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Tuesday, August 16, 2005

The Legend Rides On

The wild west has its Harley-Davidsons. In the relatively tame east we have the Royal Enfields. The motorcycling legend celebrates its golden jubilee in the land of the Mahatma this year. The first indigenously produced batch of 163 Enfield Bullets rolled out of the assembly line in 1956. But actually it was back in 1949 that the 350cc Bullet debuted on Indian roads. Its 1901 establishment in England makes it the oldest surviving motorcycle brand in the world!

This legend is ubiquitous on the Indian landscape. The milkman to the policeman, the soldier to the sophomore, all can be seen astride a Bullet. The advent of Japanese bikes may have dented its mass appeal. But the fact remains that the late arrivals are Boys' Toys and the Enfields will remain Men's Machines (though this bastion has been breached of late by a few woMEN).

Supposedly still made the way they used to be, these single cylinder timeless classics have accelerated their way into the hearts and minds of motorcycle enthusiasts across the Indian subcontinent, the United States, Europe, Japan and also the lands down under.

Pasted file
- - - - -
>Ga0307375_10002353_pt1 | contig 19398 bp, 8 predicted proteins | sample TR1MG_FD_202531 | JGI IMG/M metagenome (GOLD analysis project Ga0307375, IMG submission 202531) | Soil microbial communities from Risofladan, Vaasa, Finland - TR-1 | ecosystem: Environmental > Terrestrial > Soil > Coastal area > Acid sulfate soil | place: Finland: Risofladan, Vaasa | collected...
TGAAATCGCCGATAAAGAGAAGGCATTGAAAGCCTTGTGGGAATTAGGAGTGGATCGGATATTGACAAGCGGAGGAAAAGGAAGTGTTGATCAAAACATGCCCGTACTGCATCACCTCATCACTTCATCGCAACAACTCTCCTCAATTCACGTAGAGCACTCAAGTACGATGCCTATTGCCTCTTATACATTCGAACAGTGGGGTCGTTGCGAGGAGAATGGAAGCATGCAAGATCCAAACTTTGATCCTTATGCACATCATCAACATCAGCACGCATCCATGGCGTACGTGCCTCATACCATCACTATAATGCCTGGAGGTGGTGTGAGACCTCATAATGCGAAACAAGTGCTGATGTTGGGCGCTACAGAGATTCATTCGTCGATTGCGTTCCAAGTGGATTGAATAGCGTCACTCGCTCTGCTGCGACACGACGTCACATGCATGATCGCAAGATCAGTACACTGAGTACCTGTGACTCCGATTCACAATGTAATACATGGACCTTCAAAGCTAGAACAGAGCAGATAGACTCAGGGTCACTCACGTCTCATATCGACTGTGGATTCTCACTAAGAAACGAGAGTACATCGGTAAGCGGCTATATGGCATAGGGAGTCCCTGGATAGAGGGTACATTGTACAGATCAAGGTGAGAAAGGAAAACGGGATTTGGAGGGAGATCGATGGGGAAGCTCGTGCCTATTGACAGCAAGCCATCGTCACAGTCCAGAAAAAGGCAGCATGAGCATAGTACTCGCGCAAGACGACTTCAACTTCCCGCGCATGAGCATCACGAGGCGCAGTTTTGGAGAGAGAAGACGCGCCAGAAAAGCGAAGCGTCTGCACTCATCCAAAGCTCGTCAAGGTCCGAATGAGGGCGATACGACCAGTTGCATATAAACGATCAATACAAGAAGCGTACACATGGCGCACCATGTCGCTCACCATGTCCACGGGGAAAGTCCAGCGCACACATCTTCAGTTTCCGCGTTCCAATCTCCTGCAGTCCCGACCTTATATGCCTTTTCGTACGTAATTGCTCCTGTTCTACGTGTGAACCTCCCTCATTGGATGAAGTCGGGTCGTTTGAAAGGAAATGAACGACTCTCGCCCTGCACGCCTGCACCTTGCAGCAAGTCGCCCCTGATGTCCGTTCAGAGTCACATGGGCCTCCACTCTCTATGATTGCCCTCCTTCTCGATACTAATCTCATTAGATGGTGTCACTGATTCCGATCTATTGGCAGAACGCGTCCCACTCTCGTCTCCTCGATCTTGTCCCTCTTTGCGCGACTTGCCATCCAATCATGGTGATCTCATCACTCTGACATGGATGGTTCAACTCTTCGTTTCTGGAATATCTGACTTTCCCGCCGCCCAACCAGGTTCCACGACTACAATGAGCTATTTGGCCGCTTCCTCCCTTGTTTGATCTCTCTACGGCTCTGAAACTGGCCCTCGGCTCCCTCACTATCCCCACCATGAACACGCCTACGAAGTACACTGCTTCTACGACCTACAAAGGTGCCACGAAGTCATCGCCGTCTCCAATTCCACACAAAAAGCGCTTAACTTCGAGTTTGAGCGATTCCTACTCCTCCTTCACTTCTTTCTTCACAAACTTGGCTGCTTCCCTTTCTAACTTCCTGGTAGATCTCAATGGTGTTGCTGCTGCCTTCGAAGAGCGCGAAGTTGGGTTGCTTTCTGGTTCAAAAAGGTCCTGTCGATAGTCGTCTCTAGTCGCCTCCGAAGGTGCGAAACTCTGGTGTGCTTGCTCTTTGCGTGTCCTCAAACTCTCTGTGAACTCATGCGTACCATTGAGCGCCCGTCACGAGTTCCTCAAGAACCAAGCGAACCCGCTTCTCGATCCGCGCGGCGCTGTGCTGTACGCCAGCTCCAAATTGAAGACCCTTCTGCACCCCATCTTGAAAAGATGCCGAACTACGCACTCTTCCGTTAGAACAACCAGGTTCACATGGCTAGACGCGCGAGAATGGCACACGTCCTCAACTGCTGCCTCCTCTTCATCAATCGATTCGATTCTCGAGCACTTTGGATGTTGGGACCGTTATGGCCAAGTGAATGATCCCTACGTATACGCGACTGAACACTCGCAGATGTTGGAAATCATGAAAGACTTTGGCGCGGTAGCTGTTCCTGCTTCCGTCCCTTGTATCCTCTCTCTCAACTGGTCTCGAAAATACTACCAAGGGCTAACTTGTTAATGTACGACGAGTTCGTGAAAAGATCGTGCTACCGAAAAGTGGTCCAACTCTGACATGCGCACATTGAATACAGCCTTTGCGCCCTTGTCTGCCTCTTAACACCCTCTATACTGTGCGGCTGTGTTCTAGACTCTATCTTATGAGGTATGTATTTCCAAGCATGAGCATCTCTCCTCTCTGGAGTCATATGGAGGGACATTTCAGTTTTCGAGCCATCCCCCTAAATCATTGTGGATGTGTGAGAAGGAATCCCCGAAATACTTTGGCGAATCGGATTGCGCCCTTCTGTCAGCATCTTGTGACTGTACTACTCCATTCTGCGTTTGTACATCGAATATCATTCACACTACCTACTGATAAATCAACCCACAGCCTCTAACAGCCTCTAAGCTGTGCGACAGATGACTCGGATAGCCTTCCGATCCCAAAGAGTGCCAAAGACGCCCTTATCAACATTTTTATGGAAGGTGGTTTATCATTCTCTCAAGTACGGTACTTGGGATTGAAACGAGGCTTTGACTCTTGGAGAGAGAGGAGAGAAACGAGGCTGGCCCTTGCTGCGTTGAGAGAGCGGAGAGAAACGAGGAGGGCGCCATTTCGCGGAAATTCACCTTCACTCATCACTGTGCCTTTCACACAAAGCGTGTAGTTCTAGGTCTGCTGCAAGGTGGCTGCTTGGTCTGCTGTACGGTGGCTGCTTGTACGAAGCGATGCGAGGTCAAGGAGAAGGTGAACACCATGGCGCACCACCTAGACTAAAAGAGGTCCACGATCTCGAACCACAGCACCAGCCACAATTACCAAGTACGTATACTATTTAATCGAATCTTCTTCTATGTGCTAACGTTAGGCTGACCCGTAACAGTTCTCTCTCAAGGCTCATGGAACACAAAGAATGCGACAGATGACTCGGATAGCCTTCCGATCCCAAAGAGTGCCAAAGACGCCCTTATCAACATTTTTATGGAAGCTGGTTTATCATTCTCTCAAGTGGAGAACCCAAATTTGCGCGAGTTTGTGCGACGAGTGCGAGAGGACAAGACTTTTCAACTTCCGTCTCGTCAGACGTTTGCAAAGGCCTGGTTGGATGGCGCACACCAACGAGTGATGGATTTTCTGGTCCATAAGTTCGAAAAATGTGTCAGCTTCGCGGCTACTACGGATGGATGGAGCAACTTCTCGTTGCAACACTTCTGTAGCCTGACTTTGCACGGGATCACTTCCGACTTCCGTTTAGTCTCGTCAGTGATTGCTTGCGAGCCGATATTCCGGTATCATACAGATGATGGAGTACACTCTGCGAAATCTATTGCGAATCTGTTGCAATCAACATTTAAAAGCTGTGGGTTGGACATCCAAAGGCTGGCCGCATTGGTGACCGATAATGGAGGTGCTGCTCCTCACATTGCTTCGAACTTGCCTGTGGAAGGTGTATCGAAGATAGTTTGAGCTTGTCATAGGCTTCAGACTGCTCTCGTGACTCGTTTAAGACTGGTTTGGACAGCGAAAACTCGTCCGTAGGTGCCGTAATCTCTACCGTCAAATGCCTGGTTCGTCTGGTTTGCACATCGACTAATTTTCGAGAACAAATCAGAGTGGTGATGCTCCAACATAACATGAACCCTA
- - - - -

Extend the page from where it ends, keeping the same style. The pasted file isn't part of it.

Enfield is not only about the power, it is also a tradition backed by a century old history, it is a way of life.

Hail Enfield!


dwaipayan said...

bikes!!!!! that's one thing i never fancy. so could not comment anything

Anonymous said...

R u sure of ur statement: ''Its 1901 establishment in England makes it the oldest surviving motorcycle brand in the world!''
Some where i ve heard that although the company had shut its shop down some 50 yrs back, its leagcy in India is carried by Eicher -- the same company that makes tractors.

Soumyadip said...

It's nice to see you here Daksh.

You are correct in stating that the parent company has shut shop. But I was talking about the brand, not the company producing these mean machines.